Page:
Longform

The Rookie

Page 4 of 7

"That was crazy," Hunter says, shaking his head. His arms tense. "If you live there, it's hard to find things to do because everything is set around the tourists. What do you do for fun? Nothing. I played a lot of sports and kept busy working. But my friends, a lot of them took the wrong route--drinking and selling drugs, getting into gangs, getting locked up, that sort of shit. Just trying to stay focused in that area is really, really hard. Hell, just trying to play football there is hard. No one thinks football when they think of A.C. Not a lot of colleges come there to recruit. I mean, it's crazy because, the year after I graduated--this will give you an example--the year after I left, they won a state championship, and none of those guys went to college. Not one of them. No senior went to college."

Hunter can sympathize. He was an honor student in high school and a star on the field, and he almost didn't make it out. Few colleges bothered to contact him; fewer still came to see him. When he looked through his scholarship offers, it didn't take long because he had only one: Virginia Union, some school in Richmond that he'd never heard of and wasn't all that thrilled over.

When you're limited to a single choice, at least you don't have to suffer through a taxing decision process.

"What was I going to do, say no?" Hunter says. "I thought, 'At least they want me.' I knew I could play, I just had to show everyone. If I had to show them at Virginia Union, that was OK with me.

"I never really thought in terms of making it to the NFL, but I wanted to prove people wrong and at least play college ball, because no matter where I went, everybody said I couldn't do it. They said I wouldn't be any good at the college level."


Willard Bailey remembers the first time he saw Hunter shine. Hunter was a sophomore under Bailey, who has been Virginia Union's head coach since 1995. A representative from the Baltimore Ravens was at practice that day (despite being a small school, the Panthers have produced a few pros, including basketball players Charles Oakley and Ben Wallace, and former Cowboy Herb Scott). Now, the scout was there to see another player, some senior, but that notion never entered Hunter's mind. He figured if there was an NFL scout on hand, he had better play well.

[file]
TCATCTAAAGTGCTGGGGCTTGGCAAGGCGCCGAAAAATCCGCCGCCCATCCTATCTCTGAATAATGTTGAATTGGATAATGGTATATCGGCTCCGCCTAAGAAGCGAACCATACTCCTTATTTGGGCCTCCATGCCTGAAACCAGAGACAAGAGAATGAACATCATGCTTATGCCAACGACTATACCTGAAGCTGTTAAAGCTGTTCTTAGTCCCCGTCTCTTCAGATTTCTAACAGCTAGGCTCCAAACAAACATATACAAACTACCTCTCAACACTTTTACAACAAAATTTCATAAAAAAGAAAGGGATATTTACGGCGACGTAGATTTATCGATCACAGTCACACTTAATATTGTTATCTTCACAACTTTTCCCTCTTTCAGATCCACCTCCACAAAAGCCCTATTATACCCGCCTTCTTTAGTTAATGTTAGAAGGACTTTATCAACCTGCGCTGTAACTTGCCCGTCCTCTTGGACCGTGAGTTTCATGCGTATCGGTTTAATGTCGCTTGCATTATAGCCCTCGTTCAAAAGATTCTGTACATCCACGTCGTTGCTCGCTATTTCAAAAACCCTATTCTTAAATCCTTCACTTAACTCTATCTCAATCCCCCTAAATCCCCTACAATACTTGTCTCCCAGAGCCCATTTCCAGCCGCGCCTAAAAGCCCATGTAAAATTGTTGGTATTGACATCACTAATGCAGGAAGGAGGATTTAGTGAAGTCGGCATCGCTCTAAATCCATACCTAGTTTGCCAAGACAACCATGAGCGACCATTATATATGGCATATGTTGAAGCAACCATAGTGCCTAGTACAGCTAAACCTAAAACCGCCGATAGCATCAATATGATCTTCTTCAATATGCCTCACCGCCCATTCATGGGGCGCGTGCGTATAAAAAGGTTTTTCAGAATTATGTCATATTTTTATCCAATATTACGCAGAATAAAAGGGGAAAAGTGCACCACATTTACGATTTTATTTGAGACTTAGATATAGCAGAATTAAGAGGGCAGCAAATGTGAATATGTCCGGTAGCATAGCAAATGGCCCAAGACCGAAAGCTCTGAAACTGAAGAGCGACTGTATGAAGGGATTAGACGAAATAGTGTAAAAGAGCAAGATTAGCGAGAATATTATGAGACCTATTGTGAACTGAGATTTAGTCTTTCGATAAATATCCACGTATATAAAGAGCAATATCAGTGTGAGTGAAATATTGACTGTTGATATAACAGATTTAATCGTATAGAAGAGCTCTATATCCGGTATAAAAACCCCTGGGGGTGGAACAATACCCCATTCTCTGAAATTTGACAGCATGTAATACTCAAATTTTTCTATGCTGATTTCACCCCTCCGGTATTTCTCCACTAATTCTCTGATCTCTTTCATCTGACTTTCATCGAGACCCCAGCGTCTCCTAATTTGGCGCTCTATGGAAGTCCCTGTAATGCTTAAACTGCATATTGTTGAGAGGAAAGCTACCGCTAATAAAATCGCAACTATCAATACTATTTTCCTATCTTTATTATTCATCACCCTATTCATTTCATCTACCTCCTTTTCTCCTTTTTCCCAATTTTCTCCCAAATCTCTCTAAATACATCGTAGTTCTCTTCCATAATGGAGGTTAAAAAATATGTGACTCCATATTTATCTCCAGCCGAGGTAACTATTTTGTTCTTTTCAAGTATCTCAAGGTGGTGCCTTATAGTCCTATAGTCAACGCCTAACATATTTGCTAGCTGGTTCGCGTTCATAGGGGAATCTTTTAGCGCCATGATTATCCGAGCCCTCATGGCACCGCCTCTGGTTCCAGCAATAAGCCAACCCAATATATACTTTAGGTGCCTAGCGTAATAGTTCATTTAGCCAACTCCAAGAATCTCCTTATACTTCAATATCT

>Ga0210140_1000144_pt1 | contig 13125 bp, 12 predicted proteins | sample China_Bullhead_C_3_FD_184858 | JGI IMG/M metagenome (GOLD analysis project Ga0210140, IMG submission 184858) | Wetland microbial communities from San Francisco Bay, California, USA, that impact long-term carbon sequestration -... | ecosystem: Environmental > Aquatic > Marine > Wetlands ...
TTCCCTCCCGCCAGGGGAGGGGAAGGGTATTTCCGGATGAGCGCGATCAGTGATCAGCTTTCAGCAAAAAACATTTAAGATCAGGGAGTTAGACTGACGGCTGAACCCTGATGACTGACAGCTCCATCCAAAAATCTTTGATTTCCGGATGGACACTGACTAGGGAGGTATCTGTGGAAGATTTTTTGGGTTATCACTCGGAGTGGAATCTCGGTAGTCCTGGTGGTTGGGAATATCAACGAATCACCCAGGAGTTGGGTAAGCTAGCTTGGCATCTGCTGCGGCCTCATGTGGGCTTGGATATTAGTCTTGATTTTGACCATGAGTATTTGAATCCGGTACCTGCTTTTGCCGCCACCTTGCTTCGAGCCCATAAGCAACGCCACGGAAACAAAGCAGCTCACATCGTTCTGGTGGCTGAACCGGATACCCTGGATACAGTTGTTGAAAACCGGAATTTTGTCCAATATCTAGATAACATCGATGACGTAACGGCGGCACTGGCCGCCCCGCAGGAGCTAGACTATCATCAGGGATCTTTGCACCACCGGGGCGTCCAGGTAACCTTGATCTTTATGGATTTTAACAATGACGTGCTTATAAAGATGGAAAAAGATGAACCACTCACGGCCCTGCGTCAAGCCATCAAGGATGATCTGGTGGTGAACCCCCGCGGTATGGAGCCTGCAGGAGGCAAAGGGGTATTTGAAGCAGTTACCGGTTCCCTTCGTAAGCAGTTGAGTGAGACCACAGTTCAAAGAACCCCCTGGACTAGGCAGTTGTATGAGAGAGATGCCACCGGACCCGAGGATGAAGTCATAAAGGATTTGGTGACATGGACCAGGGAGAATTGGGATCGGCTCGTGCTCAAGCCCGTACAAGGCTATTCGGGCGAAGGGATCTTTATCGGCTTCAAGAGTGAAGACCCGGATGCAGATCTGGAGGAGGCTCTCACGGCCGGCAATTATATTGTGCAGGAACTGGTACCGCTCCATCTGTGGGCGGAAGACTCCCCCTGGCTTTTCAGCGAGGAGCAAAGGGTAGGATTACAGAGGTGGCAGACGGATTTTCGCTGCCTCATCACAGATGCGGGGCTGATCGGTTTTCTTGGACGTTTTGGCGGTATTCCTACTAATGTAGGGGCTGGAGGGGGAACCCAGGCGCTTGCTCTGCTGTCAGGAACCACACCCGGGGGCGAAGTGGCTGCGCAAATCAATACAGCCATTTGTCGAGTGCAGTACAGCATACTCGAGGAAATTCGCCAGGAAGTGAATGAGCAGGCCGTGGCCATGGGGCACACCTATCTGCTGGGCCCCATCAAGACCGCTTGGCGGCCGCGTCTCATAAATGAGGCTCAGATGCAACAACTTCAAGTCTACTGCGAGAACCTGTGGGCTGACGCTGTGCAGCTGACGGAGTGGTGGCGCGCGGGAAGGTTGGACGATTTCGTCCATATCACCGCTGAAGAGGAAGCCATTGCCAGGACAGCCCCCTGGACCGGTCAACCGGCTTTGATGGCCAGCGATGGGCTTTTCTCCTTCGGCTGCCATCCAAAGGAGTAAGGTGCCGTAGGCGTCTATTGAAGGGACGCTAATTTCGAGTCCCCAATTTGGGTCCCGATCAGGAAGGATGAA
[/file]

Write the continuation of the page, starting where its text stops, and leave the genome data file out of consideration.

It was a hot day, about 100 degrees. Bailey had worked his charges pretty hard that afternoon, so he ordered some seven-on-seven drills to slow things down. Hunter started to backpedal with his man when all of a sudden he threw up in the middle of the play. Just started booting pieces of undigested lunch all over the field, which was unfortunate for two reasons. First, it's kind of hard to run with a wideout when you're projectile vomiting. Second, because Virginia Union's practice field is also its game field.

Anyway, Bailey caught all this and signaled for someone to replace the sophomore. Hunter went ballistic and started cussing. No way he was coming out. He wiped his mouth with the back of his forearm and kept going. He didn't miss a play.

"When I saw that, I knew he was going to be something special," Bailey says fondly. "I couldn't have drug him out of there for anyone or anything. He fought. That's the way he was. I still get a laugh out of that, oh yeah. But the dude from the Ravens, I remember he turned to me and said, "'That's the type of guy we're looking for.' That's what he said to me right there on the field. Pete only got better from there."

He was everywhere in college. Kick return, kick block, punt block, starting defense and nickel packages. He would have played in the band at the half if they would have let him. He never came off the field. Or, if he did, it was only because the game was in hand and Bailey drug him from the action, Hunter screaming the entire way. He was a three-time all-CIAA selection and finished his career with 20 interceptions.

During Hunter's senior year, he had 11 interceptions in 11 games and earned All-America honors. The Panthers even beat their rivals, the Winston-Salem State Rams, in the regular season for the first time in 17 years. The night before the rematch with the Rams, which also happened to be the conference championship, the CIAA held its annual banquet. Considering the unreal season he'd turned in, everyone figured that Hunter was a lock for the defensive player of the year award. They figured wrong. Some cat from Winston-Salem won instead.

KEEP THE DALLAS OBSERVER FREE... Since we started the Dallas Observer, it has been defined as the free, independent voice of Dallas, and we'd like to keep it that way. With local media under siege, it's more important than ever for us to rally support behind funding our local journalism. You can help by participating in our "I Support" program, allowing us to keep offering readers access to our incisive coverage of local news, food and culture with no paywalls.
John Gonzalez
Contact: John Gonzalez